My husband’s ALS journey is not unique. It started with weakness in his left leg, and a few other puzzling issues which he began to note around 2010. We didn’t do anything about it until October 2012, when things got more puzzling.
When your loved one receives a diagnosis of ALS, you transition into a new role as a caregiver. This may happen gradually over time, or quickly, catching you off guard and possibly unprepared. Regardless of where you are in your caregiving journey, who better to accept advice, guidance and emotional support from than other families and caregivers who are living through similar experiences?
My husband's ALS diagnosis didn’t explain the symptoms I was seeing. I searched the internet late at night and concluded that he also had Frontotemporal Dementia (FTD). Symptoms of FTD include a loss of empathy and executive function, an increase in inappropriate actions, a lack of judgement and inhibition.
The Association provides free online access to a variety of options, including publications, videos, books, and informative websites that provide a wealth of easy-to-access information on important topics relevant for people living with ALS and their caregivers.
The ALS Association believes that upon diagnosis, people living with ALS/MND and their families must have the right to access genetic counseling and testing, current education about clinical genetics in ALS/MND and safeguards against genetic discrimination. Thanks to a sponsorship from Biogen, the diagnostic company Invitae is offering genetic testing and post-test counseling to people with ALS and their families at no charge.
The impact of ALS on breathing is likely one of the most daunting aspects of the disease journey and one for which you and your family can and should prepare for early on. There are many different options and interventions to consider, and education and proactive planning can help to ease the stress for everyone involved.
Over a year ago, Sophia Harding became a volunteer for The ALS Association, a fourth-generation member of the Barnett family to join the fight against ALS. In the midst of the COVID-19 pandemic, she moved to Florida and joined the team at The ALS Association Florida Chapter as a Phone Friend Volunteer.
Navigating the world of healthcare and insurance, especially Medicare, can be very complicated and overwhelming. It's important to make the right decisions when it comes to health insurance plans and to understand the available options that could impact the critical care you need.
Thanks to the tireless work of ALS advocates, people diagnosed with ALS who already qualify to receive SSDI benefits are immediately eligible for Medicare as well. That makes Medicare open enrollment an important window of time for the ALS community.
October 1st marks the first day of National Physical Therapy Month, a time to raise awareness of the key role that physical therapists play in helping people improve mobility, find relief from pain, and live healthier, more physically able lives.
We recently spoke with JoCarolyn Chambers, care services manager at The ALS Association, to learn more about her experience in the field of grief counseling, how to handle these difficult and sensitive conversations about loss and the advice she has for people impacted by ALS.
Unlike most Medicare recipients who need extensive home care and rehabilitative services, people with ALS do not improve, and the intensity of their service needs increase over time. That means standard Medicare cost control approaches don’t work well. I will discuss two examples.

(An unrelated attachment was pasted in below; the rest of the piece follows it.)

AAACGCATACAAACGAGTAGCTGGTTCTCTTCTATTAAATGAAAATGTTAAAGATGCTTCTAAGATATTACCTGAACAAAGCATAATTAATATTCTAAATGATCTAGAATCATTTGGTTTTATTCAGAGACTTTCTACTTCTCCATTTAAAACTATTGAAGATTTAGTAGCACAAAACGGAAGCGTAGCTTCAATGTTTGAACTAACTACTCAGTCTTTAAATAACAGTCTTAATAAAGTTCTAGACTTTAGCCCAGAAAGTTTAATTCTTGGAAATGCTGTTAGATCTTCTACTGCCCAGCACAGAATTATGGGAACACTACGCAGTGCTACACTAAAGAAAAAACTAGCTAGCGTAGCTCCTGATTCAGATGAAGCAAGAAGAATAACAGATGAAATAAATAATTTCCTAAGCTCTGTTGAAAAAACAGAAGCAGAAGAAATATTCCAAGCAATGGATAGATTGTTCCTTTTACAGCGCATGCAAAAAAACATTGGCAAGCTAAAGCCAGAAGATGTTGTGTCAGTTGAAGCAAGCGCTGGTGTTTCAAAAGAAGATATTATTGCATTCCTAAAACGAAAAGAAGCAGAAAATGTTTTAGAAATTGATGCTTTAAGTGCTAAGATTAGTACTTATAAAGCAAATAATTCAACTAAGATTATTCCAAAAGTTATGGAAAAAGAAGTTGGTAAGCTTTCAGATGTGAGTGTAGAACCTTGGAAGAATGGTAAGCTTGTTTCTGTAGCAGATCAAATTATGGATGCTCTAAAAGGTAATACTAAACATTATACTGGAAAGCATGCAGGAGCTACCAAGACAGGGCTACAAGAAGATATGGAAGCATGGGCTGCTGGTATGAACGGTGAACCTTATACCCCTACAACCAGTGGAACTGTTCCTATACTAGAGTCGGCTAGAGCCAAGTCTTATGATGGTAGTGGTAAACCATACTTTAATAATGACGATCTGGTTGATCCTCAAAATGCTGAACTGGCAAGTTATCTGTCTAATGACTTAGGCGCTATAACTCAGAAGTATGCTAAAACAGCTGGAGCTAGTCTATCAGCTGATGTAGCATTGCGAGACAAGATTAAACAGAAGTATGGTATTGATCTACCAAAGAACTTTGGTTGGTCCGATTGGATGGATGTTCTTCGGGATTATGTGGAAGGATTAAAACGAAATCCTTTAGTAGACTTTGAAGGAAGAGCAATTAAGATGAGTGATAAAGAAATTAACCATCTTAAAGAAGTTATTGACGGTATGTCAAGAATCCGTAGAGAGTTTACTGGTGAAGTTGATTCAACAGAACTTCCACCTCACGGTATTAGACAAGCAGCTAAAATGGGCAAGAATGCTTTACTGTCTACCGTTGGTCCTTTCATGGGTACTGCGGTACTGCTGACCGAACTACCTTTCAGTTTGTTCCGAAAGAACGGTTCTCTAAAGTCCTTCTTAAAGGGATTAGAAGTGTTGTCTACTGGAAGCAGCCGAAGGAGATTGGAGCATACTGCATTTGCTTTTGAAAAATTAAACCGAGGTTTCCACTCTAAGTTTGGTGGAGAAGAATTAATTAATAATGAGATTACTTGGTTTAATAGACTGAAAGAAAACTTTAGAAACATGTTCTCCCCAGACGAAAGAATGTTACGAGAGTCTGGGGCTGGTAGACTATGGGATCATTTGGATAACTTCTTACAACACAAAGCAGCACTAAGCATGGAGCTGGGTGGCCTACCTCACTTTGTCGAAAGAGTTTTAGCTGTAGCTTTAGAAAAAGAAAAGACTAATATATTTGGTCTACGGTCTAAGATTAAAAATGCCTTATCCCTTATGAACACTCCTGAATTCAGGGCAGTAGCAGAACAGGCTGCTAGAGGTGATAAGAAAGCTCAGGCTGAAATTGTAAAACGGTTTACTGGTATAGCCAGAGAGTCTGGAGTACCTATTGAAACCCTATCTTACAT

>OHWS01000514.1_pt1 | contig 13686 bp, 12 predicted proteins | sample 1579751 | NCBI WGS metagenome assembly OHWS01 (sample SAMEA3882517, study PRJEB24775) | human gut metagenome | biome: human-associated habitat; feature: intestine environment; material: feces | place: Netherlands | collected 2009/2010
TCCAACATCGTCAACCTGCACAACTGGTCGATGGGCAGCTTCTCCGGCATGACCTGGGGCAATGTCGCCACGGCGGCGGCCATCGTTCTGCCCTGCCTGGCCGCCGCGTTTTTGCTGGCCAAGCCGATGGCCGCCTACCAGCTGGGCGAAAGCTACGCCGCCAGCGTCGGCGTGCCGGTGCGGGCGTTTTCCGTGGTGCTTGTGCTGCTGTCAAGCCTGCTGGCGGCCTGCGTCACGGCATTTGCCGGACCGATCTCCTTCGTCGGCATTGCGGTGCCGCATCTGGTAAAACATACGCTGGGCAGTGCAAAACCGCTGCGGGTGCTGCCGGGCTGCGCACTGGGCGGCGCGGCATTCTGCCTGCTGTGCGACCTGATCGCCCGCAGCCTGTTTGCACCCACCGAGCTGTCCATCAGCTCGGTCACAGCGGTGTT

Telehealth has been an important element in U.S. health care for decades, but the COVID-19 public health emergency has put a spotlight on the need to maintain and expand access to telehealth to ensure everyone can receive appropriate care when and where they need it.
The physical impact of living with ALS presents multiple challenges for those diagnosed and their families as the disease progresses. With the help of innovative technologies, some facilities around the country are finding creative ways to do whatever it takes to make ALS a livable disease.
Taking the time to understand the disease’s progression and make plans to deal with the physical impact can help ease the burdens faced by people living with ALS and their caregivers, helping them live longer, stronger, more independent lives.
The ALS Association and the U.S. Department of Veterans Affairs (VA) have entered into a partnership to help improve the lives of Veterans living with ALS by increasing the number of Veterans Health Administration (VHA) clinics that are designated as Certified Treatment Centers of Excellence and Recognized Treatment Centers.
Across the country, teams of health care professionals specially trained to address the needs of people living with ALS are doing whatever it takes to provide the specialized care and support their patients require.
The ALS Association’s Certified Treatment Centers of Excellence and Recognized Treatment Centers are dedicated to doing whatever it takes to provide compassionate care in a supportive, family-oriented atmosphere to help their patients live longer and stronger lives. One such center is the Phil Smith Neuroscience Institute at Holy Cross Health located in south Florida. “No matter what, the patient always comes first,” says Tina Duane, Regional Program Manager at The ALS Association Florida Chapter.
We are on an urgent mission to make ALS a livable disease by 2030, to discover and fund promising treatments and to discover a cure. Our best opportunity to fulfill this promise and to continue delivering in the areas of Care, Advocacy, and Research is to reinvigorate our commitment to work as one. Driven by this belief, we will move from a federated to a unified structure.